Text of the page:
Do we have some solution similar to one of these

- spike-and-slab
- horseshoe prior

Do we have some solution similar to one of these

- spike-and-slab
- horseshoe prior

Hi @edwinng, by solution, do you need some concrete examples or just want to know if it is possible to do it? Pyro/NumPyro supports models with discrete latent variables, so spike-and-slab models should be easy to implement and do inference with. For horseshoe prior, you can see some hierarchical versions of it in this SVI example or this MCMC example.

**Edit:** I added a feature request for spike-and-slab models.

@fehiepsi i am just asking for a possible solution of sparse regression. It seems the scripts you provided will be sufficient to start with for me. I will take a look on them first. Of course, if there are more concrete tutorials, it is even better!

Edwin

Iâ€™m reading through the github thread on the feature request. Do I understand correctly that a spike-and-slab prior is possible to implement in Pyro, but not yet in Numpyro? If so, Iâ€™d definitely try this in Pyro.

the â€śfeature requestâ€ť in numpyro isnâ€™t for a feature per se; itâ€™s for a tutorial dedicated to the topic.

a spike-and-slab prior should be implementable in both pyro and numpyro.

note, however, that spike-and-slab priors are not the only sparsity-inducing priors. both pyro and numpyro have examples that use a horseshoe-like prior to induce sparsity in linear regression coefficients.

Thank you â€” Iâ€™m experimenting with pyro. In the particular niche of the literature Iâ€™m in right now, these mixture priors are standard. However, I think that some of these continuous shrinkage priors may be easier to implement. Iâ€™ll start there.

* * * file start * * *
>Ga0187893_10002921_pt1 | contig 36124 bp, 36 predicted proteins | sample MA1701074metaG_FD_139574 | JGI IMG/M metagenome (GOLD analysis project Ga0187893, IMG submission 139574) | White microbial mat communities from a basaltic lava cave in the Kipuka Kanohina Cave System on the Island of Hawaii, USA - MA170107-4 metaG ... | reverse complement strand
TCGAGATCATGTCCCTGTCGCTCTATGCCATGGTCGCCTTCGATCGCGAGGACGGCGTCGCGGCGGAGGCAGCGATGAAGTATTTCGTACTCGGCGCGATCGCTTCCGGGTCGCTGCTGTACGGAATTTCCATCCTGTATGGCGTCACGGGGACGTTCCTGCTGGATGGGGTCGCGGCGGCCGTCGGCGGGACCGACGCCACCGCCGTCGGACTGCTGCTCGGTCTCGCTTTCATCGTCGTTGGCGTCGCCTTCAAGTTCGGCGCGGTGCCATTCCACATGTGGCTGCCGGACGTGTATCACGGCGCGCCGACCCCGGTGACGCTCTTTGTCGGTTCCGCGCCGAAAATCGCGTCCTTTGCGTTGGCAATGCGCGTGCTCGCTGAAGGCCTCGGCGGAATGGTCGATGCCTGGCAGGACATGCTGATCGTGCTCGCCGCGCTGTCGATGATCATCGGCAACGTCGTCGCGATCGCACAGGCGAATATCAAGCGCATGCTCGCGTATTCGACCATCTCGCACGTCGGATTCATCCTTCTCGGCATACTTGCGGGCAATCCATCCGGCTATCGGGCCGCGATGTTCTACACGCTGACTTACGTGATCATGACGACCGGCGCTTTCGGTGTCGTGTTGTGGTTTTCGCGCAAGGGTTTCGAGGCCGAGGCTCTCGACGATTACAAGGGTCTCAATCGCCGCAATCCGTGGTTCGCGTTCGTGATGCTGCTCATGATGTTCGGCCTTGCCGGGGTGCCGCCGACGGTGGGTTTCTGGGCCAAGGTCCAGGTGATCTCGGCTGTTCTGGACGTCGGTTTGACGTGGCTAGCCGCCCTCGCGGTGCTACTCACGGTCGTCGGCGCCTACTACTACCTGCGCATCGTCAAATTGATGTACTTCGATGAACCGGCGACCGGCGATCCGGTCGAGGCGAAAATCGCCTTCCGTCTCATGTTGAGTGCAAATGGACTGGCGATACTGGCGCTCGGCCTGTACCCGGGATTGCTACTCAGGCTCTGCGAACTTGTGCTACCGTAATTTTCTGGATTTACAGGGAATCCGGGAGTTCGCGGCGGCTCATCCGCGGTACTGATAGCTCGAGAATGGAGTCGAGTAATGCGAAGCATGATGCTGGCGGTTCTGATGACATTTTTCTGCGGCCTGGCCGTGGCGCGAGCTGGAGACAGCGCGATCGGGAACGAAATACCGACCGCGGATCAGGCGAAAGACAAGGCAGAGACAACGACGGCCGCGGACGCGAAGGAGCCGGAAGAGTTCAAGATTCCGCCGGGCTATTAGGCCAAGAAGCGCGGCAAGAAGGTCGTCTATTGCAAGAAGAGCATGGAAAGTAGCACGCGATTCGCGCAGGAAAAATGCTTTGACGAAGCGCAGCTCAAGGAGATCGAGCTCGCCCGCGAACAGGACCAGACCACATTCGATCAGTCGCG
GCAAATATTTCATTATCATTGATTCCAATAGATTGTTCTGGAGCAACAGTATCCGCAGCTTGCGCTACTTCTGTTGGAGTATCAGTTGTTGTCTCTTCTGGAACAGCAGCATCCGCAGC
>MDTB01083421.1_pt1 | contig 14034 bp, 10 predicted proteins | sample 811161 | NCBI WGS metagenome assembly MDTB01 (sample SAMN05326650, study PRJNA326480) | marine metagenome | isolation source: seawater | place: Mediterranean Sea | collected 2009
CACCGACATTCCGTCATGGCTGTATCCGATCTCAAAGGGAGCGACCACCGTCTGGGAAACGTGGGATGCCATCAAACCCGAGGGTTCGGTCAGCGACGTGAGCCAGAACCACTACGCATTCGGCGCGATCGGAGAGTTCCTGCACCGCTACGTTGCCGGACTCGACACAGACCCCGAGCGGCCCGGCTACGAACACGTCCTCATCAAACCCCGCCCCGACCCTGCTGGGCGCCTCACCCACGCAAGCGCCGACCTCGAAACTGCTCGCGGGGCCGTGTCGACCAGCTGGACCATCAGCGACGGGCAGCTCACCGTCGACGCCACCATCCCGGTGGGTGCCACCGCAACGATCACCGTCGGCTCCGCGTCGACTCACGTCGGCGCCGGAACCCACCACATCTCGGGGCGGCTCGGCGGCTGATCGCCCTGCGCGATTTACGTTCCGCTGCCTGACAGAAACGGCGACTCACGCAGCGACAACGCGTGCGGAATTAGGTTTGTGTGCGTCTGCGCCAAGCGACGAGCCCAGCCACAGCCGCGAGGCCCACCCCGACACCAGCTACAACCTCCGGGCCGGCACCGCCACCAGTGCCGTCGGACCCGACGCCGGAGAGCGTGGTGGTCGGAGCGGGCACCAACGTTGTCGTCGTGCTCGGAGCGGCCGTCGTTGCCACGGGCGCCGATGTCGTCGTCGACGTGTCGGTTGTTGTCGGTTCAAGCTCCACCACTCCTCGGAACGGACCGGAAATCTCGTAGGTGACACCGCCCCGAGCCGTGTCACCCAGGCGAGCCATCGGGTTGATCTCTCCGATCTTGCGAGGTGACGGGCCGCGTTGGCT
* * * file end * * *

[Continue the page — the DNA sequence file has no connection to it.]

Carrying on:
@vasa If you want to try spike-and-slab, then using numpyro is better because it will be faster. The code at that issue should work with the current state of this PR. But if the number of variables `d`

is large (say > 20), running time will be slow because the enumeration size grows like `2^d`

for that model. Using continuous versions would be better in that case, until we have an inference algorithm that does not require enumeration to deal with discrete latent variable (e.g. metropolis within gibbs)

Thank you for the recommendation @fehiepsi. Iâ€™d really love to try out numpyro, but it wonâ€™t be for this model. Iâ€™ve done some tests, and it looks like Iâ€™ll pursue the continuous shrinkage priors in pyro for now. I have *many* discrete parameters in this model. The classic models I am seeing implement tailored Gibbs samplers that allow them to handle this kind of structure efficiently (well, I assume they do).

So far the finnish horseshoe is kind of working. Iâ€™m having some issues with stability during SVI, and there is more tuning to be done here.

Sure, it is better to not use enumeration in your case. For continuous versions, either svi or mcmc should work with both pyro and numpyro. If speed is not a problem, then just go with your favorite backend.

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Itâ€™s a large and strange model in statistical genetics. Essentially the famous eight schools example, just on steroids. Iâ€™m refining ~750K correlated parameter estimates. People have worked out some nice likelihood and prior functions in the literature and I thought it would be interesting to see a PPL implementation. I chose Pyro for the sophisticated SVI framework and itâ€™s a proven a powerful tool set.